Apricotsushi Reviews: Little Witch Academia Blu-ray

Way back in August of last year, I wrote about an anime short called Little Witch Academia and how it brought back memories of some of my favorite magical girl series from my youth. With its gorgeous animation, great cast of female characters, and charming story, I immediately knew it was something I wanted to see more of. I highly suggest reading the above article for more of my impressions of the episode, as today I’m not going to focus on the merits of Little Witch Academia itself (suffice it to say, I think it’s wonderful!), but rather the lovely Blu-ray release now available from Studio Trigger’s online store.

When my copy of the Blu-ray arrived courtesy of acttil, I was immediately impressed by the quality of the packaging. Not only does it come with the main event, the 26 minute episode of Little Witch Academia itself, but it also includes a documentary, soundtrack CD, and a separate book full of illustrations, storyboards, interviews, and more!

Back cover of the book

The official booklet’s cover has the title embossed in gold text, which is a lovely touch. Though it’s a paperback, the detail put into the cover on its own reveals that it is by no means a cheap extra. In fact, the book itself is 112 pages long! Let’s take a look inside:

Two pages from the “story & commentary” section

Approximately one third of the book is in full color, which includes the gorgeous two-page spread shown above, illustrations of the main characters, an “image board” that consists of some backgrounds and environmental items, an overview of the story with commentary, and a color storyboard. The full color pages look great, but I wish there were a few more of them. Luckily, the rest of the book is still chock-full of amazing sketches and information.

There are a number of color glossy pages dedicated to specific animators, but since the images are all sketches, it seems like a waste to put them on the “nicer” paper at the beginning when there are full color stills that do not get the benefit of similar nice paper later on in the book (see images below). This is a very nitpicky critique, though, as the animator-specific sections and associated interviews provide a lot of interesting insight and it’s nice that Studio Trigger decided to highlight them by putting them towards the front of the book.

The rest of the book is printed on slightly lower quality paper using a limited color palette (lots of purple, pink, and blue). It’s difficult to think of a western equivalent, but it reminds me a lot of the monthly manga “phone books,” except on slightly thicker paper. The character sheets and background sections are definitely my favorite, as they get much deeper into all of the designs used in the episode than the color section does at the beginning. The full script is also included, along with samples from the storyboard, and there are more interviews to close out the book. As I mentioned earlier, the interviews in this section include images that have been reduced to a limited color palette, which is an interesting design choice but a bit of a shame for those who might prefer the original, full color versions.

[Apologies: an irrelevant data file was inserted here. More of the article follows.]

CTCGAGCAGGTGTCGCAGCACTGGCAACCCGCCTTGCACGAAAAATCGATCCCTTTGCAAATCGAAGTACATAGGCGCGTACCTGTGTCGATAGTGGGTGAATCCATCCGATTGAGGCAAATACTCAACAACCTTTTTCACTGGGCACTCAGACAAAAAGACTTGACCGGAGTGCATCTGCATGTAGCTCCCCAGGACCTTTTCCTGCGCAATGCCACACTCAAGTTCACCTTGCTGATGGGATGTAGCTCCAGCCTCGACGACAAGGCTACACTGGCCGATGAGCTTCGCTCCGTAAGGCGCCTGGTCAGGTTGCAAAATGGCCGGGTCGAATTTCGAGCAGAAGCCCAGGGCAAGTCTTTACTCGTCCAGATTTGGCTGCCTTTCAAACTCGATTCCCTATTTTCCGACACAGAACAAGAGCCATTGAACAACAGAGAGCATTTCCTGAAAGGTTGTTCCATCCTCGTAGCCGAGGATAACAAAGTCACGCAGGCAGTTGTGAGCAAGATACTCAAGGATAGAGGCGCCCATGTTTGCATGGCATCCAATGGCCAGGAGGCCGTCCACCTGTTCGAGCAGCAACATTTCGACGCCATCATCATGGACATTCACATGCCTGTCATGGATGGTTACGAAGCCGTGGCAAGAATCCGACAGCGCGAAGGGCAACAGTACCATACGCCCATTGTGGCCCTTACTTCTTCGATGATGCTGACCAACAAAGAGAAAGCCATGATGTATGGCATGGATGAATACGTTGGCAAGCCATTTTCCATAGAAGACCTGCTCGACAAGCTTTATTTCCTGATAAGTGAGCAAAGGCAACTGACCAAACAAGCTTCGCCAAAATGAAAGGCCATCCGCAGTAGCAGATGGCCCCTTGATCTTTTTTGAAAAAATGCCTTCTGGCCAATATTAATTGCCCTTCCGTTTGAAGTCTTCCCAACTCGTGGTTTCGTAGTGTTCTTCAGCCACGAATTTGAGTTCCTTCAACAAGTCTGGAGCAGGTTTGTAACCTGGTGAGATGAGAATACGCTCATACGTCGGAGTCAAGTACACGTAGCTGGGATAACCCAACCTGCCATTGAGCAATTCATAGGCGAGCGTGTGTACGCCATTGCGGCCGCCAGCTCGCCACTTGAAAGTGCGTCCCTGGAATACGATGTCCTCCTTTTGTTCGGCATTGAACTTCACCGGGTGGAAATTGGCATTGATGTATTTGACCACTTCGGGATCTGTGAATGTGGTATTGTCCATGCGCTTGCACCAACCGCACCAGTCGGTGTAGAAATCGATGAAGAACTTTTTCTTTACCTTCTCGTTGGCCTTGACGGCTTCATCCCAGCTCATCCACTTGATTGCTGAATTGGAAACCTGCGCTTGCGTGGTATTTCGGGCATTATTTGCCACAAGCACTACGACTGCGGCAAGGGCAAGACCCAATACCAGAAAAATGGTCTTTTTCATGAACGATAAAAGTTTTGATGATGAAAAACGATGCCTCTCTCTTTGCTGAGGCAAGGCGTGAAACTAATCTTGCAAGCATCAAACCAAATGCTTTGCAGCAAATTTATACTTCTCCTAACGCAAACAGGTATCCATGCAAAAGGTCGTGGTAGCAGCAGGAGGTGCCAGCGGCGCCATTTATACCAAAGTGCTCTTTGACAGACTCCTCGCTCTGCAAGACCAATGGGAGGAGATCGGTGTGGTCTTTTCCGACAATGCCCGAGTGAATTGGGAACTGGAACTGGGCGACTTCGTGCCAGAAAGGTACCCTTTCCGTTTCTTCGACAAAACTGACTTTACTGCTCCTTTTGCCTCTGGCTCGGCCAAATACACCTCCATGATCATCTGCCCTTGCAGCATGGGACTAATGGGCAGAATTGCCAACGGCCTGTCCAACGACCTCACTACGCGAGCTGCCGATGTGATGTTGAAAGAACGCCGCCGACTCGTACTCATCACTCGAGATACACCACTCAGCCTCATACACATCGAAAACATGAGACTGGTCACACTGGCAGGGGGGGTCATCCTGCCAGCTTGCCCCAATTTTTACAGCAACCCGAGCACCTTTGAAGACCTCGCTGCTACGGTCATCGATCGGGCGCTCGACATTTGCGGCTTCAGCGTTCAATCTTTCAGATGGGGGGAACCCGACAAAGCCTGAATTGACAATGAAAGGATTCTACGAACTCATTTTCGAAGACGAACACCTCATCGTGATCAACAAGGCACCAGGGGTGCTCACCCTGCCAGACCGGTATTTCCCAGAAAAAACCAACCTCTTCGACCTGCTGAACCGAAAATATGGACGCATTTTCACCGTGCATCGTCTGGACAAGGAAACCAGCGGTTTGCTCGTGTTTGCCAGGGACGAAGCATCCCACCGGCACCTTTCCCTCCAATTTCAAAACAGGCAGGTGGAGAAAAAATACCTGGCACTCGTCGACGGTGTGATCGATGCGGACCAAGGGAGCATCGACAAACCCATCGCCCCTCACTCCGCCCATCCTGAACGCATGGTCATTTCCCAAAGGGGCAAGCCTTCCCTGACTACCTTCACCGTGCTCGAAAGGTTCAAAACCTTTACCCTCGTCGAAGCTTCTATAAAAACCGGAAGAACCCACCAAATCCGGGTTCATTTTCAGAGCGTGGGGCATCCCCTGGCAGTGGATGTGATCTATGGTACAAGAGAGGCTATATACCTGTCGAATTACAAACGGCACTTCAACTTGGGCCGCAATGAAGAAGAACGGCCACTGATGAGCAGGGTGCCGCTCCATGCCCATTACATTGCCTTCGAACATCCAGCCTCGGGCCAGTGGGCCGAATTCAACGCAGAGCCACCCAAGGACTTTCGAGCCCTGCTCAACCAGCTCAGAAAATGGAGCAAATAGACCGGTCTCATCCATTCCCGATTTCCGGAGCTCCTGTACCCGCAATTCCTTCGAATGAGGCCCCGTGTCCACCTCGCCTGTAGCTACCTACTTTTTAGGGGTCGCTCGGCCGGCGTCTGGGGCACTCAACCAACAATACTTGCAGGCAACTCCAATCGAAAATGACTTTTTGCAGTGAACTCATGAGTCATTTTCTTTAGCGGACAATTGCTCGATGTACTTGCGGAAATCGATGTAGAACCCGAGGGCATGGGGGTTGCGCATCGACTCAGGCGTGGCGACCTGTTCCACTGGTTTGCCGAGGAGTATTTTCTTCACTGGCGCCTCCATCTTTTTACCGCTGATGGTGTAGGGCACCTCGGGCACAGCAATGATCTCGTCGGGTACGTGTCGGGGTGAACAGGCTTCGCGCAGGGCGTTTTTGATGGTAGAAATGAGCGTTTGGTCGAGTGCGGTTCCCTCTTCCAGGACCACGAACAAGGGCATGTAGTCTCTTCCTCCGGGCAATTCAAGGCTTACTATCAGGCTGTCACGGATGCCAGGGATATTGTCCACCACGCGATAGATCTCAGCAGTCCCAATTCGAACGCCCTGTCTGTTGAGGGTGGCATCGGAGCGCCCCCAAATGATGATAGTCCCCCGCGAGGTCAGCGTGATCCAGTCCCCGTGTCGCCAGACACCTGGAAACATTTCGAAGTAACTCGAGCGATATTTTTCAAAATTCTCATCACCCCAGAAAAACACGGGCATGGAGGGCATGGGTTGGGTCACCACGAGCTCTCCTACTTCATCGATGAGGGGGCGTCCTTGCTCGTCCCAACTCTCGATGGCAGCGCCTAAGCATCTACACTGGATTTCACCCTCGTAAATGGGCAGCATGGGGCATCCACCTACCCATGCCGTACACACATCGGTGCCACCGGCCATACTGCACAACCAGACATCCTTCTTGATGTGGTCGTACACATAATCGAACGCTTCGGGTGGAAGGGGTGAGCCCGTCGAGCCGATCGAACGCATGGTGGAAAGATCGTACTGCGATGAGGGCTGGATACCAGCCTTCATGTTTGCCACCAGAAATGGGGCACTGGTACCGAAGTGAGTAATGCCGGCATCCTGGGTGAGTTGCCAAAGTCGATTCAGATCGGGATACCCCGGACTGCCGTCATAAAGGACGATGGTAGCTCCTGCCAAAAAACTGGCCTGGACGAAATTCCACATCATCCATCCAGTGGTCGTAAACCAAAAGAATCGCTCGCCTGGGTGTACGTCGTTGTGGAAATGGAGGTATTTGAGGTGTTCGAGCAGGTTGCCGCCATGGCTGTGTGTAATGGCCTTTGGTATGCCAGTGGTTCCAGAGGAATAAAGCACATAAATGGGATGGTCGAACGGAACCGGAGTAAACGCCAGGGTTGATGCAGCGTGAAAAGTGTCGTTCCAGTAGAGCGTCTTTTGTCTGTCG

Before I move on to the Blu-ray and soundtrack, I wanted to mention that though I did not receive one, all orders of the Blu-ray set from Studio Trigger’s online store will include an extra “special booklet” that consists of English translations for all of the Japanese text, such as interviews, in the official booklet. 
Next up is the “book” that houses the Blu-ray and soundtrack CD. I am honestly really impressed by the packaging on both this and the booklet! The Blu-ray case has a hard cover, but unlike normal Blu-ray cases it’s a heavy cardboard-like material, so be careful not to spill water on it! When you open it up, there’s a rather shocking color choice: 

It’s so pink! I love how psychedelic it is. The Blu-ray itself is self-explanatory, but the bonus production documentary “How the Magic was Created” is definitely worth mentioning. It includes English subtitles and clocks in at a whopping 66 minutes, and is an eye-opening glimpse at what work in a Japanese animation studio is like.

The soundtrack CD consists of 13 songs, making it 18 minutes of full orchestral music. It’s not often that I even notice the music in an anime, so the fact that I listen to this soundtrack when I’m not watching Little Witch Academia is pretty high praise. One of my favorite tracks is Shiny Chariot’s Theme – it has a great sense of grandeur and wonder that I feel encompasses my feelings for the show as a whole.

Honestly, I can’t believe this Little Witch Academia Blu-ray set is only ¥6,171 (approx. $60)! It’s an amazing package and it really does the episode justice. While the Kickstarter for Little Witch Academia episode two has already been funded, I’d definitely recommend supporting the series by purchasing the episode one Blu-ray. You won’t regret it!

About Anne Lee

Also known as apricotsushi. Anne can be written with the kanji for apricot (杏), and sushi was the most quintessentially Japanese thing I could think of when I was 13, resulting in my goofy, albeit memorable, nickname.